In 2017, Home Capital Group Inc. (“HCG”), as well as certain former senior executives, faced overlapping securities regulatory and class action proceedings1 arising from a failure to make accurate and timely disclosure of the reason for the decline in its residential mortgage business.
These proceedings related to HCG’s misleading statements regarding the reason for the decline in its mortgage originations and its failure to disclose until July 10, 2015 that it had terminated multiple underwriters, brokerages and brokers from November 2014 to January 2015 following its discovery of falsified loan applications during an internal investigation. HCG relied on external professional advisors in making decisions on disclosure and materiality, a fact acknowledged subsequently in the securities regulatory settlement, described more fully below.2
The subsequent disclosure regarding the internal investigation and the terminations of brokers and brokerages, which accounted for approximately 10% of Home Capital’s 2014 mortgage originations, had a significant market impact with a share price drop of 18.9%. More importantly, the announcement of regulatory proceedings by the OSC against HCG and certain former senior executives in April 2017 had a similar significant market impact with a 20% drop in share price, notwithstanding the passage of time since the clarifying disclosure in July 2015.
In August 2017, HCG reached a carefully coordinated settlement of both the securities regulatory and class action proceedings, as described more fully below. Notwithstanding this creative, comprehensive settlement, HCG and certain former senior executives are now facing additional stakeholder lawsuits relating to the same disclosure allegations.
Comprehensive Settlement Agreement but No Closure
Following lengthy negotiations and with the assistance of a mediator, during which HCG, former senior executives of HCG, the proposed class of shareholders, the OSC and various insurers were all separately represented, the parties reached a carefully coordinated agreement to resolve both the class action and the regulatory proceeding with each settlement contingent on the other obtaining the requisite approval of the Court and the OSC, respectively.
These settlements comprised a global payment of $29.5 million, with $1 million ultimately allocated to the OSC,3 payment of OSC costs of $500,000 and various other non-monetary orders in the OSC settlement.4
In recognition of the increased frequency and complexity of settlements in the securities regulatory environment, largely a by-product of the prevalence of parallel civil proceedings (primarily class actions) and the limited availability of no-admission regulatory settlements, the settlement was approved by the OSC and the Court,5 with both bodies lauding the associated administrative efficiencies and swift resolution, which allowed HCG to move forward in its business activities without the overhang of protracted proceedings that affect investor confidence.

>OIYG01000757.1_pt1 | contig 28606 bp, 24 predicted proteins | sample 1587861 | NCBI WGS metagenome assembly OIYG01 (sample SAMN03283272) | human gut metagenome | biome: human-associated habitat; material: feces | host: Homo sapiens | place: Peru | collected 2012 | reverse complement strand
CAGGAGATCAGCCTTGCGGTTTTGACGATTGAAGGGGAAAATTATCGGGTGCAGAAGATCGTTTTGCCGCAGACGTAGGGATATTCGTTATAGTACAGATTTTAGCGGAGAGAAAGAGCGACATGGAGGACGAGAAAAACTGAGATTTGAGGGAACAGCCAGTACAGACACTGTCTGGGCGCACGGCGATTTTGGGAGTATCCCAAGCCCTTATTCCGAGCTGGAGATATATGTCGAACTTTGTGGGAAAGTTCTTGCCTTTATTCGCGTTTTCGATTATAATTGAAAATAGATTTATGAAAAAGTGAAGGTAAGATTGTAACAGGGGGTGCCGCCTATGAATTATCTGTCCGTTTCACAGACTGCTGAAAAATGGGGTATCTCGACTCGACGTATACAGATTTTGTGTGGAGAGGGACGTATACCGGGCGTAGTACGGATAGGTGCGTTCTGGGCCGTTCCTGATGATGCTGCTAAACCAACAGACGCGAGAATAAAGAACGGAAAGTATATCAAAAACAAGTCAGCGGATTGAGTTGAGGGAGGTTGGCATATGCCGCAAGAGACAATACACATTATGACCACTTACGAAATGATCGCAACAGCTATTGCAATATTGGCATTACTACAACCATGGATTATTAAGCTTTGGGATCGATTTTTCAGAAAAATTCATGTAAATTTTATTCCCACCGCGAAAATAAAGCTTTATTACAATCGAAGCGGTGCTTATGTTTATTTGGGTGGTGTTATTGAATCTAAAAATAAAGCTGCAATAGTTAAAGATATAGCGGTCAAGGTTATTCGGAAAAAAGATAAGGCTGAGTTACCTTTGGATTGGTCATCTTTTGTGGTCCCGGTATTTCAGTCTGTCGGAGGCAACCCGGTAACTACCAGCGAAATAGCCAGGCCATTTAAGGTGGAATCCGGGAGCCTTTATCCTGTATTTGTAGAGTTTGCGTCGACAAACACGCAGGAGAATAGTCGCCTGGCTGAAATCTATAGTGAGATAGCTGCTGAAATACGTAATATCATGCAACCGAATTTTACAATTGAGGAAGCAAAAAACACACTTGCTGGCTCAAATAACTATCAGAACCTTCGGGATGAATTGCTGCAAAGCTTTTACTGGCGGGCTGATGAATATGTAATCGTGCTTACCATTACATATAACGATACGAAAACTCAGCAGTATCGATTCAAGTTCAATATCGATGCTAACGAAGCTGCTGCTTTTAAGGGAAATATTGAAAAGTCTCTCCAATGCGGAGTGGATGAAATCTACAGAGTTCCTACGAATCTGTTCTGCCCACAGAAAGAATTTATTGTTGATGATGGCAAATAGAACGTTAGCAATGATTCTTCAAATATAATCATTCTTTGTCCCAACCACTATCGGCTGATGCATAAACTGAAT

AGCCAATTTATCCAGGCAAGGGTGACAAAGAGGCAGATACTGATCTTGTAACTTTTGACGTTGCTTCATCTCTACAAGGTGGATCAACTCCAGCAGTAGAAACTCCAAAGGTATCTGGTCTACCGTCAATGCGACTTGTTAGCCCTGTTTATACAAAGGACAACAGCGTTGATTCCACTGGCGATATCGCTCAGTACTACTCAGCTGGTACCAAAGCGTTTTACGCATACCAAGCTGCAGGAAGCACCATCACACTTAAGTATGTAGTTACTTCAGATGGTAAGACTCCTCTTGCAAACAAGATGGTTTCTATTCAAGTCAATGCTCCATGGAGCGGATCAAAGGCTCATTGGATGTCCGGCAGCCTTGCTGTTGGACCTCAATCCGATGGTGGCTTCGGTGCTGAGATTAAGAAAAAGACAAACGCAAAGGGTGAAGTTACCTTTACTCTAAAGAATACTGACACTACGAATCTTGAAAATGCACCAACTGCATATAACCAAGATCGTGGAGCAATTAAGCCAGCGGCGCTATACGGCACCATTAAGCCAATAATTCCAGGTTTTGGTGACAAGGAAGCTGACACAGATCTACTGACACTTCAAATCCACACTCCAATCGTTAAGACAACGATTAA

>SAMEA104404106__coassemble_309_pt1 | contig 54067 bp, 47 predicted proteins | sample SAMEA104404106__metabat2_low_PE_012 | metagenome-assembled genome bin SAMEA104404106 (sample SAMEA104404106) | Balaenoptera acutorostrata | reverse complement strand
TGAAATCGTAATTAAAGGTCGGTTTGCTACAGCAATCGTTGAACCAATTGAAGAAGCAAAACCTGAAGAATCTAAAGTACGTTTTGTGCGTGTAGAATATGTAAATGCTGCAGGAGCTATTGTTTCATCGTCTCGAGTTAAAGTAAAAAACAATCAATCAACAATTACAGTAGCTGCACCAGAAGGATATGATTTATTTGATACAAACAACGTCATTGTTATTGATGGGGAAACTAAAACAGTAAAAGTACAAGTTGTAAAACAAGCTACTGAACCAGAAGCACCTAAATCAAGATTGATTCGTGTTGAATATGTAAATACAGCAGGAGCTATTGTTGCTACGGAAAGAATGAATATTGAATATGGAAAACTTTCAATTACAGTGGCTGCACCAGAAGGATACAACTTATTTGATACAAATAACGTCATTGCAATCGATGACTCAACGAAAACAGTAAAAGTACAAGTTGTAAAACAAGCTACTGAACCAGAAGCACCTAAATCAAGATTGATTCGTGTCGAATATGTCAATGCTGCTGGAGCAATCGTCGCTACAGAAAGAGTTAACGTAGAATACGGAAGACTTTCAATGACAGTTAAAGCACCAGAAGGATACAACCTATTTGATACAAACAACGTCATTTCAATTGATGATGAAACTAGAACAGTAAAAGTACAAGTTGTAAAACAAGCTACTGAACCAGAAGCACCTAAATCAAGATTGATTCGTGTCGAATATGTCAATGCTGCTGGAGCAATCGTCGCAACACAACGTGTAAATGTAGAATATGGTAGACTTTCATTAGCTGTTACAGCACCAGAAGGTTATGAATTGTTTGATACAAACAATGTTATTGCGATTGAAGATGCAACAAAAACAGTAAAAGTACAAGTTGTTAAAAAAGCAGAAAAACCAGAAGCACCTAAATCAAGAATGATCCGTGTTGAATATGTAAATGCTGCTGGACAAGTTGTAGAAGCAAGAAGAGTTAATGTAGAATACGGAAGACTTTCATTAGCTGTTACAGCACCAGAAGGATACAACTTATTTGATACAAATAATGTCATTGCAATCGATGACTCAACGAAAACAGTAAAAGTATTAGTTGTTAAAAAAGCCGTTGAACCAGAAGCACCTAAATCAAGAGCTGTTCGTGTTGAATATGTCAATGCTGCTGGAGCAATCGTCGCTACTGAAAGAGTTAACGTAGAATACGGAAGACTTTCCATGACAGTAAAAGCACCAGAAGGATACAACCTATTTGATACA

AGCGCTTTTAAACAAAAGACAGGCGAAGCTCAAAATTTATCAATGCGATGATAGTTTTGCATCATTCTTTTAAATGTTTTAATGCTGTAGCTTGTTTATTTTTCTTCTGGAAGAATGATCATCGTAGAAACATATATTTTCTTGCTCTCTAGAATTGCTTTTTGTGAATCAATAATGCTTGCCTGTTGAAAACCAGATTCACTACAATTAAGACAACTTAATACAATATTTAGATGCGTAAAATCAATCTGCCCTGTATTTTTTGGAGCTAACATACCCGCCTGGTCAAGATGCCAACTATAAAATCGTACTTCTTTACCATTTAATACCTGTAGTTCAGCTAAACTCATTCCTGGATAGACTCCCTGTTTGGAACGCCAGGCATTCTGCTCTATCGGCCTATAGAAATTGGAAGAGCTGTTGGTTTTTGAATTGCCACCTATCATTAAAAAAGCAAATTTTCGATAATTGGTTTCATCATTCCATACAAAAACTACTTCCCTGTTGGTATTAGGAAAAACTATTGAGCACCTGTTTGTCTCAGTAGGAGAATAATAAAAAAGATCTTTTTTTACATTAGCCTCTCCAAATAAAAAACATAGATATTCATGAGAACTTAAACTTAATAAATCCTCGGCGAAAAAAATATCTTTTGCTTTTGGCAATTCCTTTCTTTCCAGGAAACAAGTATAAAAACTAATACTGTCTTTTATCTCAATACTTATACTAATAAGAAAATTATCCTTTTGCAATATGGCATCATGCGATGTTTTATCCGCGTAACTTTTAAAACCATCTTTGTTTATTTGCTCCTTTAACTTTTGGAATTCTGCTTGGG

The securities class action settlement was made on a no admissions of liability basis and a full release in favour of HCG and others. Importantly, the OSC settlement was made on a “with admissions” basis in which HCG and the former senior executives admitted a failure to comply with statutory disclosure obligations by making misleading and inaccurate statements (both in public filings and oral statements by senior executives during analyst calls) and failing to make timely disclosure of required facts.
Despite this seemingly comprehensive resolution, HCG and certain former senior executives are now facing additional lawsuits relating to the same disclosure allegations from stakeholders who opted out of the proposed securities class action, including a claim by a short seller seeking damages of $4 million on the basis that HCG’s misrepresentations caused the premature closure of the short positions, as well as similar claims by other opt-out shareholders seeking damages of approximately $72 million.
The potential use of the admissions made in the OSC settlement in these subsequent civil actions, creates additional complexity for public companies like HCG, and their directors and officers in effectively defending such subsequent civil actions. More importantly, this development illustrates the elusive nature of full closure and the minefield of risks and challenges in overcoming prior disclosure deficiencies.
For further information regarding these issues or if you have any questions, please contact Wendy Berman, John M. Picone, David Kelman, or any other member of our Securities Litigation Group.